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of Public Parks, made the introductory speech. Hon. John Bigelow made the formal presentation of the statue, on the part of the citizens, and it was received by the Mayor, Hon. W. H. Wickham, on behalf of the city of New York. The orator of the day was the Hon. William M. Evarts. The arrangements which had been made for the ceremonies were carried out under the control of the Department of Parks. The southwestern angle of Madison Square, where the statue is erected, was suitably enclosed; a spacious stand, draped with American flags, was there for the accommodation of the speakers and principal guests; the statue was veiled with the nation's ensign. "The sculptor has executed a life-like portrait statue of the late eminent American statesman, Mr. Seward. The statue is in every way naturalistic; there has been no attempt to make it anything but a portrait of the man, and this it may fairly lay claim to. He is seated in an attitude of meditation, and in a costume such as, in all probability, he was daily accustomed to wear." 2
"Called to the Department of State," says a friendly writer, "at a period when our foreign relations were fraught with peril and environed with difficulty, Mr. Seward so administered them that, while calmly maintaining the internal sovereignty and the external rights of the government which he represented, the jealous ministers of rival nations publicly acknowledged his fairness and his candor, and were able only to cavil at those assertions of the unabated power and dignity of the Republic which, made with unflinching confidence in an hour of unprecedented trial, touched the hearts of his countrymen as the expression of a faith which was then in very deed the substance of things hoped for and the evidence of "things unseen, but which events have since shown to have been well founded. Just men may have misunderstood Mr. Seward, but his only enemies have been the enemies of right and of the country. At the hands of some of these he suffered in common with our good President, whose death the whole world mourned.
"That his life was sought with the President's was an additional testimony to his faithfulness and ability. Men seek to kill only whom they fear and hate. That Mr. Seward escaped the murderous attempts made by the assassins, who struck at his country through him, was an occasion of rejoicing throughout the land.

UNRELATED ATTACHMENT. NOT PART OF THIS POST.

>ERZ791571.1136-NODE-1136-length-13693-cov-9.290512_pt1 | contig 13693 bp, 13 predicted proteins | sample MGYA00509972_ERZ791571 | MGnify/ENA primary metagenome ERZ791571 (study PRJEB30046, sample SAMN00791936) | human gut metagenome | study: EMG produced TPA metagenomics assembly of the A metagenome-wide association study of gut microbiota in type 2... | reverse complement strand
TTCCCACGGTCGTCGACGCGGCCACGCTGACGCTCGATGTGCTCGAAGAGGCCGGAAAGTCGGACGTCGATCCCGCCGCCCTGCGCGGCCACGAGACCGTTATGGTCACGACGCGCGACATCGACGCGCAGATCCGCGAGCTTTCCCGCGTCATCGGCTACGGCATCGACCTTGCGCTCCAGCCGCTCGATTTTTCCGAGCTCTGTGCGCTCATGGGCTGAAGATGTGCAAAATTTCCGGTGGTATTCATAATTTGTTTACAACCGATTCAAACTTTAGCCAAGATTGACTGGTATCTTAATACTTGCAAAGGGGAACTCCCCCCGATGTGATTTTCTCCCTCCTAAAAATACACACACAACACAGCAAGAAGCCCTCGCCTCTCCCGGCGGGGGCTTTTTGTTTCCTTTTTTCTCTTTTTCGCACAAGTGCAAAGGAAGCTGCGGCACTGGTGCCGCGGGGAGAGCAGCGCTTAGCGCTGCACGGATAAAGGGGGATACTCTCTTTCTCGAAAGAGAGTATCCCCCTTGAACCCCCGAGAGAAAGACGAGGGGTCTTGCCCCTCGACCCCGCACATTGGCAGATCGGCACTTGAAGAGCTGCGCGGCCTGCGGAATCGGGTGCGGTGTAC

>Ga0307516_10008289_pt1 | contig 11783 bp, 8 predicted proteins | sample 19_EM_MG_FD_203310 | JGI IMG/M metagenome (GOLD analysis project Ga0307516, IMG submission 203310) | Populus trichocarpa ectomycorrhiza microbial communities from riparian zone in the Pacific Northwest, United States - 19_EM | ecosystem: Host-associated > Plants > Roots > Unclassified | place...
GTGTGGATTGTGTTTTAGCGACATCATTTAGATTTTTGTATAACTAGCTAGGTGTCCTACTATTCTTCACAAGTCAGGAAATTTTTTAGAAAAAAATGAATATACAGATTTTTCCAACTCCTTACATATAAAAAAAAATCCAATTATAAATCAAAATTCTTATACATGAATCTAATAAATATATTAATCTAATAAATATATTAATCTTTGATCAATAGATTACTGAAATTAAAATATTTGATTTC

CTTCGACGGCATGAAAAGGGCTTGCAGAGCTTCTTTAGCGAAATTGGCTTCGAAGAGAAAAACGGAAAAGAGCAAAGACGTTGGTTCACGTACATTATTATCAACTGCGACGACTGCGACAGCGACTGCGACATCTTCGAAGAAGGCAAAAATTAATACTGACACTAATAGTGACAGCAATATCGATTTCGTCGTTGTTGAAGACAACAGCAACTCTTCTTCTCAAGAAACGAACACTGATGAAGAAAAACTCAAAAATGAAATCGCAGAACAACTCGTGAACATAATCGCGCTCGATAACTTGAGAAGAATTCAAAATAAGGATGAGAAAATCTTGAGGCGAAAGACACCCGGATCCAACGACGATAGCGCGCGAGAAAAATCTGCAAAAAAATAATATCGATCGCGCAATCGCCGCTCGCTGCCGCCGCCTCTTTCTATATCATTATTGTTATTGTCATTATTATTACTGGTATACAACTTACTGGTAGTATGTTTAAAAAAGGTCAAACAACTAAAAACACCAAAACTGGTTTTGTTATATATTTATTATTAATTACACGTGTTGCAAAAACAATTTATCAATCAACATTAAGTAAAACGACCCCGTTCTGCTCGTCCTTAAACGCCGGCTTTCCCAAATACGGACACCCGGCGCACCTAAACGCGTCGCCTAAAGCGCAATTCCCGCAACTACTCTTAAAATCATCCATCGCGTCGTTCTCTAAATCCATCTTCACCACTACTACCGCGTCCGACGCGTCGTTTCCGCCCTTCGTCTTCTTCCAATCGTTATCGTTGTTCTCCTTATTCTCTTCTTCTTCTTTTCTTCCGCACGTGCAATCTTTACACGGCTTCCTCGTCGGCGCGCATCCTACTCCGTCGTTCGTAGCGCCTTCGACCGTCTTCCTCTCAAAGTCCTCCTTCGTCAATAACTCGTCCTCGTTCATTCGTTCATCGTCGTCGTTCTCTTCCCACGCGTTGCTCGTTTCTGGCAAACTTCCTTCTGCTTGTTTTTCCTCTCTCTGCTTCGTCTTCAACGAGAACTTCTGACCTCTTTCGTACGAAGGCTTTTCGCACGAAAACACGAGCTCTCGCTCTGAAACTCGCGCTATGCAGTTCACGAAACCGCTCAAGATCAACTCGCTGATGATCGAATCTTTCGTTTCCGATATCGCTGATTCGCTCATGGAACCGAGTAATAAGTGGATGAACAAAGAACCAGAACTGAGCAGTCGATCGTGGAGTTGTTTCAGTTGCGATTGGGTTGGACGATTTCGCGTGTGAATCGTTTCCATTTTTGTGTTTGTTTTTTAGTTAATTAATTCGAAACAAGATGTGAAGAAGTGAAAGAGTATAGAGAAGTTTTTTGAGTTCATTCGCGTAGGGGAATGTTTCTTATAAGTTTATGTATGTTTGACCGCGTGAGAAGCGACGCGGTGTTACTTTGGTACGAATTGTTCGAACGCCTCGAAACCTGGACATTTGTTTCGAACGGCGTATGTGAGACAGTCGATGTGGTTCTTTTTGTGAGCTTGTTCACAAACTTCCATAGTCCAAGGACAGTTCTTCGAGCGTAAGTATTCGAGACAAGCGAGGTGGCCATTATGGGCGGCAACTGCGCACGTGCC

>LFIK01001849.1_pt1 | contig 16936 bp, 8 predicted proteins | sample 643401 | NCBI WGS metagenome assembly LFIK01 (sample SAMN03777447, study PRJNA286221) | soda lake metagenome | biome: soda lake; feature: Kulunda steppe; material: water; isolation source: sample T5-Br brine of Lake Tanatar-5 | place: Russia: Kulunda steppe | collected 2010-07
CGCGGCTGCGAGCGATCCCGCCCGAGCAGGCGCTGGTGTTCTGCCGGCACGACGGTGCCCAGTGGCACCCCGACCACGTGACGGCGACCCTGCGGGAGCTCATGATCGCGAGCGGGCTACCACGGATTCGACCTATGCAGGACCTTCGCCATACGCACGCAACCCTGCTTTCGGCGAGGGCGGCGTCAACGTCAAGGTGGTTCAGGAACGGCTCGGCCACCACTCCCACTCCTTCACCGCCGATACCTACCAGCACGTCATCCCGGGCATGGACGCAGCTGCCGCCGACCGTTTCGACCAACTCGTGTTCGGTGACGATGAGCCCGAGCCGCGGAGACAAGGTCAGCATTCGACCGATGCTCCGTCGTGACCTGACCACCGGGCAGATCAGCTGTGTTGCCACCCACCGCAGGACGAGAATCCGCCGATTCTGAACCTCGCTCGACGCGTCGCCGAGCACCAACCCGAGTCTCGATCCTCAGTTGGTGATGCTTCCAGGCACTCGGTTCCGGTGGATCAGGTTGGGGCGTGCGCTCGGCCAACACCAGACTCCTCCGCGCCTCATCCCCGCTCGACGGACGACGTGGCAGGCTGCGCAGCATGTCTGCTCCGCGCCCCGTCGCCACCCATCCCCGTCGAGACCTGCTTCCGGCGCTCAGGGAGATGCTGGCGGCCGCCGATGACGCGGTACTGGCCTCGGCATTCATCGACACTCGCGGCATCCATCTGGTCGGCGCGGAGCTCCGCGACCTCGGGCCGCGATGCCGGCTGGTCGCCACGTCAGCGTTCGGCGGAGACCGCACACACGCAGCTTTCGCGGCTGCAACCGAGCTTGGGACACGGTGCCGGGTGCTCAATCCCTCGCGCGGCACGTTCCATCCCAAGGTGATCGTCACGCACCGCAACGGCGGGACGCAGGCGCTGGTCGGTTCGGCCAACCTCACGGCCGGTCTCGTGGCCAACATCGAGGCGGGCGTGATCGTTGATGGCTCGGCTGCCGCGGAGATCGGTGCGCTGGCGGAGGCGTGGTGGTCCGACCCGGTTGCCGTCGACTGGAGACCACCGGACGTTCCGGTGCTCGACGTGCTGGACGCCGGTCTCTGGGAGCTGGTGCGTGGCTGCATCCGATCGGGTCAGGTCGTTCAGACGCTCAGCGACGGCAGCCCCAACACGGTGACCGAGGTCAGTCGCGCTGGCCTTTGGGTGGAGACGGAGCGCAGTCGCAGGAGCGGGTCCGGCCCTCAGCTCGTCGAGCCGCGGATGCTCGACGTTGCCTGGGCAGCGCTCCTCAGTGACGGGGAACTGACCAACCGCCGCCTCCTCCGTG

"Through all his public life, Mr. Seward was the unrelenting foe of wrong and oppression, and one of the earliest and most earnest advocates of the cause of freedom; a statesman who recognized his responsibility to a higher law than that of state necessity, and who yet endeavored to secure the blessings of liberty to all by peaceful methods, and to obtain for all the protection of the law without the violation of the law."
1 The London Art Journal of September, 1877.
DIARY, OR NOTES ON THE WAR.
April 10, 1861. — The presidential election took place on the 6th of November last. The canvass had been conducted in all the Southern or slave States in such a manner as to prevent a perfectly candid hearing there of the issue involved, and so all the parties existing there were surprised and disappointed in the marked result. That disappointment was quickly seized for desperate purposes by a class of persons until that time powerless, who had long cherished a design to dismember the Union and build up a new confederacy around the Gulf of Mexico. Ambitious leaders hurried the people forward, in a factious course ; observing conventional forms, but violating altogether the deliberative spirit of their constitutions. When the new federal administration came in on the 4th of March last, it found itself confronted by an insurrectionary combination of seven States, practising an insidious strategy to seduce eight other States into its councils.
April 22, 1861. — Five months ago sedition showed itself openly in several of the Southern States, and it has acted ever since that time with boldness, skill, and energy. An insurrectionary government, embracing seven members of this Union, has been proclaimed under the name of "the Confederate States of America." That pretended authority, by means chiefly of surprise, easily seen here to have been unavoidable, although liable to be misunderstood abroad, has possessed itself of a navy yard, several fortifications and arsenals, and considerable quantities of arms, ordnance, and military stores. On the 12th of April, instant, its forces commenced an attack upon, and ultimately carried, Fort Sumter, against the brave and heroic resistance of a diminutive garrison, which had been, through the neglect of the former administration, left in a condition to prevent supplies and reinforcements.1
1 See despatch to Wood, May 1,1S61.